The RI offers the aforementioned features through a central entry point, the RI-API webservice, following a highly compatible SOA approach (SOAP). Behind it there is a webservice-extensible Cloud Computing System (CCS) that can interface to other CCSs and Linked Open Data (LoD) based services. The essential internal components of the RI are: (a) the Object Repository (OR), a distributed mass data storage layer, (b) the Metadata Repository (MR), an integrated semantic network layer, (c) the Content Retrieval Indices (CRI) for different search modalities by several content modules, and (d) the Query Manager (QM), which provides a single homogeneous access point to query the three components. The RI offers a central thumbnail database and provides a webservice for handling http thumbnail management requests.

The Object Repository (OR) connects to a (potentially large) number of distributed OR nodes for the physical data storage. The central OR Service provides access security, data integrity and risk-of-loss control, including metadata backup. It consists of a relational database (ORDB) for data file management, the query manager (QM) for mapping the relational database to the RDF format, the DT-Controller module for controlling the data transfer between client computers and OR nodes, and between OR nodes (replica management). The distinctive feature of the OR component is that all data transfers are logged for legal reasons: Not only the acquisition and post-processing of digital 3D assets are expensive, but high-quality 3D models can even be used for creating a high-quality physical replica, eg, through 3D-printing. So it is becoming ever more widely understood that 3D datasets are valuable assets that must be treated carefully, and that their proliferation needs to be faithfully recorded and controlled.

The Metadata Repository (MR) is an RDF triple store that aims at providing a common place to reason on, query, manipulate and export provenance metadata concerning any temporary or permanent object stored in the OR and related metadata about the modelled reality. Metadata are recorded in files in the units of creation, physically backed-up in the OR together with their related content files, while in the MR a semantic network is built with the integrated metadata information. The MR is based on a homogeneous global schema - an extension of the CIDOC CRM (ISO21127) that models provenance metadata (CRMdig). It comprises physical object descriptions, annotations and co-reference information, format and compatibility information of 3D models, historical events, and real world objects. All this information is stored in a coherent semantic network that enables useful and complex inferences to support content management and research, comprising even diverse content indexing and retrieval mechanisms for 3D objects. An integral part of the MR is the Annotation and Co-reference Manager (ACoRM). The Annotation Manager connects links into content segments of any kind and dimension (areas with no modifications on the original object), with semantic information capturing the related scientific discourse. The Co-reference Manager allows for collapsing duplicate URIs in the semantic network without loosing their provenance. This feature acts as a "mending" mechanism of the semantic network and will contribute significantly to the reasoning performance and the future connection into a Linked Open Data (LoD) world.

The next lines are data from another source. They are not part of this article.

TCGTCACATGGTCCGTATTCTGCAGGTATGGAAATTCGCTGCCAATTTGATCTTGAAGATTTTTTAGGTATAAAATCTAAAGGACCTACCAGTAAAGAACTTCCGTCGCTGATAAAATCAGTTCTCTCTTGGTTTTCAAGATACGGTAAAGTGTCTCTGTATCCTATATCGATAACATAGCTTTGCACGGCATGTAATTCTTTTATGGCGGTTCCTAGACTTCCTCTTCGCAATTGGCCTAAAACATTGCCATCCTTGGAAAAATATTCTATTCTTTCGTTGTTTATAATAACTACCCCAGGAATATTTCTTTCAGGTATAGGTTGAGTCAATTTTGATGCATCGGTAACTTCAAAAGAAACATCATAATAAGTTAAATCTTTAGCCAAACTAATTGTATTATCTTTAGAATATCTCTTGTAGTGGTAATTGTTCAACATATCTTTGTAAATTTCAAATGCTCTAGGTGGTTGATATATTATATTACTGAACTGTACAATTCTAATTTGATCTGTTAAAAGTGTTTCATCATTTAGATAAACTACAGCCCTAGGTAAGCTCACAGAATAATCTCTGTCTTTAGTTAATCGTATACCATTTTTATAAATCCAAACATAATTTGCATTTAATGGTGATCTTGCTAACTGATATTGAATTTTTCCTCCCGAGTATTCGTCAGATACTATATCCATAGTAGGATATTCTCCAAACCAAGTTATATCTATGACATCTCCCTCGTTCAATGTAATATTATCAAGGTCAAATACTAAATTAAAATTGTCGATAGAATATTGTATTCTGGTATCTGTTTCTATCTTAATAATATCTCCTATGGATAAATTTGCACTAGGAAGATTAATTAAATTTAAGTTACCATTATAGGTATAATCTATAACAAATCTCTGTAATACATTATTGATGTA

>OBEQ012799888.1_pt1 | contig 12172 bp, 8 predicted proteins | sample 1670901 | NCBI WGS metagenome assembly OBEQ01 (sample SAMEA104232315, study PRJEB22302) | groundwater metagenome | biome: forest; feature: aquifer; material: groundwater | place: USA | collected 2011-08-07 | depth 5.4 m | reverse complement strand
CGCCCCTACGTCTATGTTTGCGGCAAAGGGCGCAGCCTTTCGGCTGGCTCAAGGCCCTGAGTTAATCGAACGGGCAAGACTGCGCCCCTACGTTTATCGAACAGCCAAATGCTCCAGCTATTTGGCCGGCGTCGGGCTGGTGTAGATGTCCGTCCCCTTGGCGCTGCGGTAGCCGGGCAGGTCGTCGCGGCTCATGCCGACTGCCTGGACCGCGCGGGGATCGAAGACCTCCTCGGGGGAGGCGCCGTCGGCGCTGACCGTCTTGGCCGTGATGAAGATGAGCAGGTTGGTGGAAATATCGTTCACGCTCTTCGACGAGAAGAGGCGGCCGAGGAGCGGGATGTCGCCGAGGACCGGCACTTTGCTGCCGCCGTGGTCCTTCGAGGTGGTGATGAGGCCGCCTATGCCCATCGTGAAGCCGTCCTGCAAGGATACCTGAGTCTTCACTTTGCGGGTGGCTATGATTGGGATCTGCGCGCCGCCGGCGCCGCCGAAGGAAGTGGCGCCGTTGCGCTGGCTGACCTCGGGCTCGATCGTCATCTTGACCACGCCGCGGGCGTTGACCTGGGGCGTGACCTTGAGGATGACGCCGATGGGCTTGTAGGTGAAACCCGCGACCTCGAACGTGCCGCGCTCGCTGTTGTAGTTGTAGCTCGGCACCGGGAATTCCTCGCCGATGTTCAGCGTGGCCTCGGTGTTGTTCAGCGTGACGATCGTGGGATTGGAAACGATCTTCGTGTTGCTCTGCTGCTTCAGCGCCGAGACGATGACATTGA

The responsibility for the RI design and implementation is shared between FORTH-ICS (Greece) and CGV, TU-Graz (Austria), while other partners in the Project deal with the creation of a rich Integrated Visual Browser interface to the RI and an immense spectrum of 3D tools, all integrated via the RI.

3D-COFORM Project:
CIDOC CRM v5.0.2 Encoded in RDFS:
CRMdig 2.5 Encoded in RDFS:

Please contact:
Katerina Tzompanaki, Martin Doerr, Maria Theodoridou
E-mail: {katetzob, martin, maria}

Sven Havemann
CGV, TU-Graz, Austria
E-mail: This email address is being protected from spambots. You need JavaScript enabled to view it.

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Next issue: January 2024